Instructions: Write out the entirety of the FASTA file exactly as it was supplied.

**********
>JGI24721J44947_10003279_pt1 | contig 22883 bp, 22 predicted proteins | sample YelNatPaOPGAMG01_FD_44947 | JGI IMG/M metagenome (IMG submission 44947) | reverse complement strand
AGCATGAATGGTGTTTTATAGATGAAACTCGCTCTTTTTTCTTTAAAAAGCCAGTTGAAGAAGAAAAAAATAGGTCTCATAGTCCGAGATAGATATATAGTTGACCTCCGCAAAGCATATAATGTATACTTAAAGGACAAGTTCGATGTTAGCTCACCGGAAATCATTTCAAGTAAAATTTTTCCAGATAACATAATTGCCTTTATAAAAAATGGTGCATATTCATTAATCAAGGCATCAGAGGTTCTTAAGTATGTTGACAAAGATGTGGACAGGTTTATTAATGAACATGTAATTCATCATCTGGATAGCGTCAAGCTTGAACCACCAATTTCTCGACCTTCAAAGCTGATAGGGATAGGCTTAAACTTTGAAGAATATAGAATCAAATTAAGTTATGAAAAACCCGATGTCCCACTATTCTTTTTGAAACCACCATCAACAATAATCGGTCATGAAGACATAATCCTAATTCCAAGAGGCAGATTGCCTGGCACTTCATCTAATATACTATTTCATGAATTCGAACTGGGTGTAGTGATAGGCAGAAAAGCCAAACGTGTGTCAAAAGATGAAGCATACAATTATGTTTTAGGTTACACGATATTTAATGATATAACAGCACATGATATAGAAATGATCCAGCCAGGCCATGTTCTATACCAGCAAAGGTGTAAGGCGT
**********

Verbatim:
>JGI24721J44947_10003279_pt1 | contig 22883 bp, 22 predicted proteins | sample YelNatPaOPGAMG01_FD_44947 | JGI IMG/M metagenome (IMG submission 44947) | reverse complement strand
AGCATGAATGGTGTTTTATAGATGAAACTCGCTCTTTTTTCTTTAAAAAGCCAGTTGAAGAAGAAAAAAATAGGTCTCATAGTCCGAGATAGATATATAGTTGACCTCCGCAAAGCATATAATGTATACTTAAAGGACAAGTTCGATGTTAGCTCACCGGAAATCATTTCAAGTAAAATTTTTCCAGATAACATAATTGCCTTTATAAAAAATGGTGCATATTCATTAATCAAGGCATCAGAGGTTCTTAAGTATGTTGACAAAGATGTGGACAGGTTTATTAATGAACATGTAATTCATCATCTGGATAGCGTCAAGCTTGAACCACCAATTTCTCGACCTTCAAAGCTGATAGGGATAGGCTTAAACTTTGAAGAATATAGAATCAAATTAAGTTATGAAAAACCCGATGTCCCACTATTCTTTTTGAAACCACCATCAACAATAATCGGTCATGAAGACATAATCCTAATTCCAAGAGGCAGATTGCCTGGCACTTCATCTAATATACTATTTCATGAATTCGAACTGGGTGTAGTGATAGGCAGAAAAGCCAAACGTGTGTCAAAAGATGAAGCATACAATTATGTTTTAGGTTACACGATATTTAATGATATAACAGCACATGATATAGAAATGATCCAGCCAGGCCATGTTCTATACCAGCAAAGGTGTAAGGCGT